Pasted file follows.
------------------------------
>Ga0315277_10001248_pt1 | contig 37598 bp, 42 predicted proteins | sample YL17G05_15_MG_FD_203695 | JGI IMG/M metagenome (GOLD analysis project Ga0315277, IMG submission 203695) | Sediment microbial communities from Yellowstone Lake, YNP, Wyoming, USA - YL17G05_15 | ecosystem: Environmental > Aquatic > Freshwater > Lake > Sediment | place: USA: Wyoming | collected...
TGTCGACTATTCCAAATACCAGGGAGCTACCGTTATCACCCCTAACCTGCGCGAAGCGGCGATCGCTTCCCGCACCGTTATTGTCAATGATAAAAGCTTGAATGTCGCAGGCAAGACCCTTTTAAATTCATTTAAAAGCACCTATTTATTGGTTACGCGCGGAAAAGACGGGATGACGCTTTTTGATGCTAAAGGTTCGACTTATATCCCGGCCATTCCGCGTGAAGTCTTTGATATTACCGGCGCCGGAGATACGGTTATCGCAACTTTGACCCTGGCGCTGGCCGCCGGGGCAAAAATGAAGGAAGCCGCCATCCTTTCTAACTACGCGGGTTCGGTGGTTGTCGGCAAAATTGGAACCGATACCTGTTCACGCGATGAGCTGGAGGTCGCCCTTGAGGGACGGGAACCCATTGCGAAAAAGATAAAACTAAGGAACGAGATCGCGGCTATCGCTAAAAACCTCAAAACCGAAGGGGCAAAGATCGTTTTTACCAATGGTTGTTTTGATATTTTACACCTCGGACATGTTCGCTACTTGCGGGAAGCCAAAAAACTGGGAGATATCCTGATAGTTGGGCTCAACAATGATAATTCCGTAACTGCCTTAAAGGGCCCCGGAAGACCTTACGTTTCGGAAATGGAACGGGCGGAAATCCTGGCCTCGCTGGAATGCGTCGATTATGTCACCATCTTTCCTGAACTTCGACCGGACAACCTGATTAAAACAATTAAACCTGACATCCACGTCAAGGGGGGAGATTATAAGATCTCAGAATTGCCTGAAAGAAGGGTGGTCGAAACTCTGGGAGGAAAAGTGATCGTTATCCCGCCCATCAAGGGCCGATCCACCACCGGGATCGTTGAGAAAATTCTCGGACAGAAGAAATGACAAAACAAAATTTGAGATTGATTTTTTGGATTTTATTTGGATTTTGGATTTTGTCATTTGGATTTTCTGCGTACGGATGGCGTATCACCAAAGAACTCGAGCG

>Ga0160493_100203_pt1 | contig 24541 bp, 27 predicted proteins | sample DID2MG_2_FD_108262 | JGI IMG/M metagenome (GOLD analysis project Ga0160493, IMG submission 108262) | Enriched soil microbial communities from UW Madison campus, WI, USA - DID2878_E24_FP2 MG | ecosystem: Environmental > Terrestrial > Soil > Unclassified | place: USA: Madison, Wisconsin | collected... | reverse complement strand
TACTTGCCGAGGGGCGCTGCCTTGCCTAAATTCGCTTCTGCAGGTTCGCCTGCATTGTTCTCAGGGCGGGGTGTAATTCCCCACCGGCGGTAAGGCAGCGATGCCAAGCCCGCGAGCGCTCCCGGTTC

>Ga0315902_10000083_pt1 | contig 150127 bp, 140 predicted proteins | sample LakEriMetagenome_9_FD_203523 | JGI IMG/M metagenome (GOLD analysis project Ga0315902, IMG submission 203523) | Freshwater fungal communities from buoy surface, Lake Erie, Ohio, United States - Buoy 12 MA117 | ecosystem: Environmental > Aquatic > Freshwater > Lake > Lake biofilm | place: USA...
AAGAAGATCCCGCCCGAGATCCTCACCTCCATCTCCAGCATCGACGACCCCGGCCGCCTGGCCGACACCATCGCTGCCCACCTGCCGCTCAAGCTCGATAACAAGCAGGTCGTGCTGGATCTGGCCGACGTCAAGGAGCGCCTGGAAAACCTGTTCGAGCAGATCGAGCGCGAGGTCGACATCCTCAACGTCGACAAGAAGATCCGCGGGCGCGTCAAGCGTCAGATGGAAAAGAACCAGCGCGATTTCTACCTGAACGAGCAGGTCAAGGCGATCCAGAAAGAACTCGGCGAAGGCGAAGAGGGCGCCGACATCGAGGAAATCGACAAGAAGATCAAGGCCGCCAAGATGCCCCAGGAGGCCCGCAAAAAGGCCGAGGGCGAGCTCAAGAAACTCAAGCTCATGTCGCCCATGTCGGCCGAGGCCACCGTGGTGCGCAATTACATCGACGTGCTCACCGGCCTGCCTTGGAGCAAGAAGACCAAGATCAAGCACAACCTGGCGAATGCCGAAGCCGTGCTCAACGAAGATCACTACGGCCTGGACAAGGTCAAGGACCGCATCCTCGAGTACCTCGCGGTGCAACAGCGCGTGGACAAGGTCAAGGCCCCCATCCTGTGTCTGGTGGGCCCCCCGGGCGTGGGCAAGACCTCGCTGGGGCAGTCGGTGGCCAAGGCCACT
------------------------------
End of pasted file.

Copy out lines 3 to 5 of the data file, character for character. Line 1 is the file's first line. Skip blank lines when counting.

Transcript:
>Ga0160493_100203_pt1 | contig 24541 bp, 27 predicted proteins | sample DID2MG_2_FD_108262 | JGI IMG/M metagenome (GOLD analysis project Ga0160493, IMG submission 108262) | Enriched soil microbial communities from UW Madison campus, WI, USA - DID2878_E24_FP2 MG | ecosystem: Environmental > Terrestrial > Soil > Unclassified | place: USA: Madison, Wisconsin | collected... | reverse complement strand
TACTTGCCGAGGGGCGCTGCCTTGCCTAAATTCGCTTCTGCAGGTTCGCCTGCATTGTTCTCAGGGCGGGGTGTAATTCCCCACCGGCGGTAAGGCAGCGATGCCAAGCCCGCGAGCGCTCCCGGTTC

>Ga0315902_10000083_pt1 | contig 150127 bp, 140 predicted proteins | sample LakEriMetagenome_9_FD_203523 | JGI IMG/M metagenome (GOLD analysis project Ga0315902, IMG submission 203523) | Freshwater fungal communities from buoy surface, Lake Erie, Ohio, United States - Buoy 12 MA117 | ecosystem: Environmental > Aquatic > Freshwater > Lake > Lake biofilm | place: USA...